GSoC - Game Packaging System#gsoc
Recently, I started working on a project for ScummVM. ScummVM is an open source organization that participated in Google Summer of Code this year. I have applied through the same programme and got selected as announced before. In this blog, I intend to explain about packaging and the "Game Packaging System" for my project "Automated system for packaging freeware games with ScummVM".
Packaging is the process of keeping a software in a particular format that certain softwares (like package manager, distribuiton stores, etc.) can use. Packaging games/softwares makes them easier to manage i.e. updating, uninstalling, etc.
Note: Package Manager is a collection of tools that automates the process fo installing, upgrading, and removing computer programs for a computer in consistent manner. It deals with package, distribution of software and data in archive files.
Why care about packaging a software? Because it makes it easier to manage them if the process of updating, removing softwares becomes automated and consistent.
Now coming to my project, my project involved three major tasks:
- Package games as DLC packages for various distribution platforms. The freeware games that ScummVM is allowed to distribute should be separately packaged such that they can be downloaded on-demand. This will give the users the flexibility to download any available games from the ScummVM launcher itself.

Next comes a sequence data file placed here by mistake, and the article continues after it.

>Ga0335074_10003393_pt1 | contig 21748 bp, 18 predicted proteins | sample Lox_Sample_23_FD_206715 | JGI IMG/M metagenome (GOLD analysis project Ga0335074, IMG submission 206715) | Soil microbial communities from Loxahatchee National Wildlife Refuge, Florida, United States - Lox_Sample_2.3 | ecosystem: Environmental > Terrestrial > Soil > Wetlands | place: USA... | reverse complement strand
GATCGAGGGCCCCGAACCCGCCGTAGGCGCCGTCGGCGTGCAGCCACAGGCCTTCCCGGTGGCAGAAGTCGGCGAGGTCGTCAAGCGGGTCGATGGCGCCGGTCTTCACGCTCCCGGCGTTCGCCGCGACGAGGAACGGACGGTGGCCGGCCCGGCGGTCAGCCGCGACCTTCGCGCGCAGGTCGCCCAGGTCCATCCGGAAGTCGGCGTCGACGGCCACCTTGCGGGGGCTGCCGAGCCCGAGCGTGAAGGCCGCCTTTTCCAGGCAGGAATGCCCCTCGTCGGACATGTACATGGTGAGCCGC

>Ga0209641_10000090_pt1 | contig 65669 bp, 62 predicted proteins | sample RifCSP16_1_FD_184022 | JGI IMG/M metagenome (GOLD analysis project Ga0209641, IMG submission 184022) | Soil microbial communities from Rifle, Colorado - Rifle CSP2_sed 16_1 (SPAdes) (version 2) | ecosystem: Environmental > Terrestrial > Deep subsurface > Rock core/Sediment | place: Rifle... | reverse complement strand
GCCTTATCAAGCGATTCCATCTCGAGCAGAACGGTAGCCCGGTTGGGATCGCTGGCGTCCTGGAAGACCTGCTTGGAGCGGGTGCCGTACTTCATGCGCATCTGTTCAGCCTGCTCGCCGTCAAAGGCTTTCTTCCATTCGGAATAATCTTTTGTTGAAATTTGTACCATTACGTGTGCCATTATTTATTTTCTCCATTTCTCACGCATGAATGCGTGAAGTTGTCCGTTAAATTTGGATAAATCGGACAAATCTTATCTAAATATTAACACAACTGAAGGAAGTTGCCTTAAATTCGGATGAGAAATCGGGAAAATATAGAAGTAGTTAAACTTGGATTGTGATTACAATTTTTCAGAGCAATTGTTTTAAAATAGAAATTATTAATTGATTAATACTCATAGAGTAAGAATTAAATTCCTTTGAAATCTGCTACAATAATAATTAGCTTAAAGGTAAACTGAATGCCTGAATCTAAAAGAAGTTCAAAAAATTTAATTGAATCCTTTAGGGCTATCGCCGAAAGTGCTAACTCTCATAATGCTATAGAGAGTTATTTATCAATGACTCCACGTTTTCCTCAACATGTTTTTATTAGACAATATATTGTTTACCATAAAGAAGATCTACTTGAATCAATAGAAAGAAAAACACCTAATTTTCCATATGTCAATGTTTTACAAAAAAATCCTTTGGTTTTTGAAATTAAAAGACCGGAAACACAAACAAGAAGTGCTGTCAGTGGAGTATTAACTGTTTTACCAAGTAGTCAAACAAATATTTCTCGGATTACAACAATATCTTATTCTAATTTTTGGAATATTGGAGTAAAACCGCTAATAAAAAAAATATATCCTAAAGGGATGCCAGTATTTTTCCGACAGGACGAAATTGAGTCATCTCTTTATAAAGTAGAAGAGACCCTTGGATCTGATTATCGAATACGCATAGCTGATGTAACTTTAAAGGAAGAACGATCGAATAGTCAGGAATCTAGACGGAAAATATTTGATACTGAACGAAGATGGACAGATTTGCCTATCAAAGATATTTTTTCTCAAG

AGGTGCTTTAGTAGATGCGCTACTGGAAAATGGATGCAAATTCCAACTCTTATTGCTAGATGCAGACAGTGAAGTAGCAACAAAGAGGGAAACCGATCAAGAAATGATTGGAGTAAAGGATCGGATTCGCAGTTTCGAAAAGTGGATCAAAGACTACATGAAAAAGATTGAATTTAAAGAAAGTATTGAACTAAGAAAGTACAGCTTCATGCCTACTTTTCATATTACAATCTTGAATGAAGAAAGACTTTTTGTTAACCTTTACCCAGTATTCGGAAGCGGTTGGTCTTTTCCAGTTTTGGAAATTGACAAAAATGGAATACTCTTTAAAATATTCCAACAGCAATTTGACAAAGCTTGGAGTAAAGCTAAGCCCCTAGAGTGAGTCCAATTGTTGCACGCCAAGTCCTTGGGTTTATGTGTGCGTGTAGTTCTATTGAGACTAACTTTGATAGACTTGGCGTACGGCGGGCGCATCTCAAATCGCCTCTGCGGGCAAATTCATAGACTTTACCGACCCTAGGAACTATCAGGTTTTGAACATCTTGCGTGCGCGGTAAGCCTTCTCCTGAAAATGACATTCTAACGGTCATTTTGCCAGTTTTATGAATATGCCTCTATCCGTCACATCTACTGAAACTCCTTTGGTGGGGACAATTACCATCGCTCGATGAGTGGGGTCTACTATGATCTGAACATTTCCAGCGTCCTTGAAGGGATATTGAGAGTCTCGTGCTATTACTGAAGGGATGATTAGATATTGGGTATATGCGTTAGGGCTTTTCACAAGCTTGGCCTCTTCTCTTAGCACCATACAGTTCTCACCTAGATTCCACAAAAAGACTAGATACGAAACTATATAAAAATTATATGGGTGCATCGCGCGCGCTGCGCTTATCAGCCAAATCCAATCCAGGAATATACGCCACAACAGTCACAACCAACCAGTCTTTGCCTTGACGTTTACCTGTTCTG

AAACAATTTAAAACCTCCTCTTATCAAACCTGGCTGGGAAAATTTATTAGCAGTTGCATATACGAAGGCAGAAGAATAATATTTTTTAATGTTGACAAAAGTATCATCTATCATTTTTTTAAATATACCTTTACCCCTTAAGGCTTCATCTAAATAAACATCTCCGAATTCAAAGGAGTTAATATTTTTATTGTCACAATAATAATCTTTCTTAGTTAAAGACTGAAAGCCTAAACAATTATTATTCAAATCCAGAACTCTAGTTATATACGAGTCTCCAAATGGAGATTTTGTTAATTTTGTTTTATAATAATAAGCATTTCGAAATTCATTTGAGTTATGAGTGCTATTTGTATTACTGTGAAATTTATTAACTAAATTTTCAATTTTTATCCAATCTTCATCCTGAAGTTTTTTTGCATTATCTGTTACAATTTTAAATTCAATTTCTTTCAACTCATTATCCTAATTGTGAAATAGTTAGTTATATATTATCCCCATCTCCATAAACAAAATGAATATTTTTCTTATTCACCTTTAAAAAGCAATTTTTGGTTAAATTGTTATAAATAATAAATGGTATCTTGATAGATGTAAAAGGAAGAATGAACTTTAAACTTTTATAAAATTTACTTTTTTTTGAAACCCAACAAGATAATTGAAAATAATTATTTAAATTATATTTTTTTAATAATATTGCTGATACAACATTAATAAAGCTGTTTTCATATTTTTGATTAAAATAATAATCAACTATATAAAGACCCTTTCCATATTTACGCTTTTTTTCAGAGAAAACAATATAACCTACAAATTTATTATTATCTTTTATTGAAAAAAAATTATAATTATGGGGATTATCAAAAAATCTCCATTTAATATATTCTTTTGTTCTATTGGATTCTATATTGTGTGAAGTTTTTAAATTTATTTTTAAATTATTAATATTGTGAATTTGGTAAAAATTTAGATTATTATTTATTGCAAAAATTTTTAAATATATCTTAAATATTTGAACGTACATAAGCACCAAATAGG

- Create the launcher’s GUI for showing/listing the games and implementing the downloading mechanism.
- Package games with the ScummVM executable:
- Single game bundled together with the ScummVM executable with their own icon, screenshots, etc. (using autostart). Eg: https://store.steampowered.com/app/1368340/Beneath_a_Steel_Sky/
- One or more games bundled together with the ScummVM executable such that users can launch these games from inside the launcher. Eg: https://snapcraft.io/scummvm
This week, I focused on the first task of automatically packaging games as DLC for different platforms and, if possible, automatically uploading them to the intended platform.
For this, I will be using the infrastructure and APIs provided by distribution platforms to host and deliver our game packages on demand. Each distribution platform has its own requirements for how the package should be structured, including relevant metadata and config files.
So, I’ve been working on a program that takes user-provided games, allows them to specify the export platform, and generates ready-to-upload DLC packages. If possible, the program will also handle the upload process of the intended distribution store.
DLC Packaging System#
We have a simple architecture for the DLC packaging system: One program (master packaging script) will load relevant information from the game’s metadata and export formats using the data provided by the user and, using that, outputs a ready-to-upload DLC package(s).
Think of the “game’s metadata” and “export formats” as black boxes that hold all the necessary information for packaging a game in a specific format.
The game’s metadata acts as a universal database containing all the required metadata for creating and publishing the DLC package for any export format.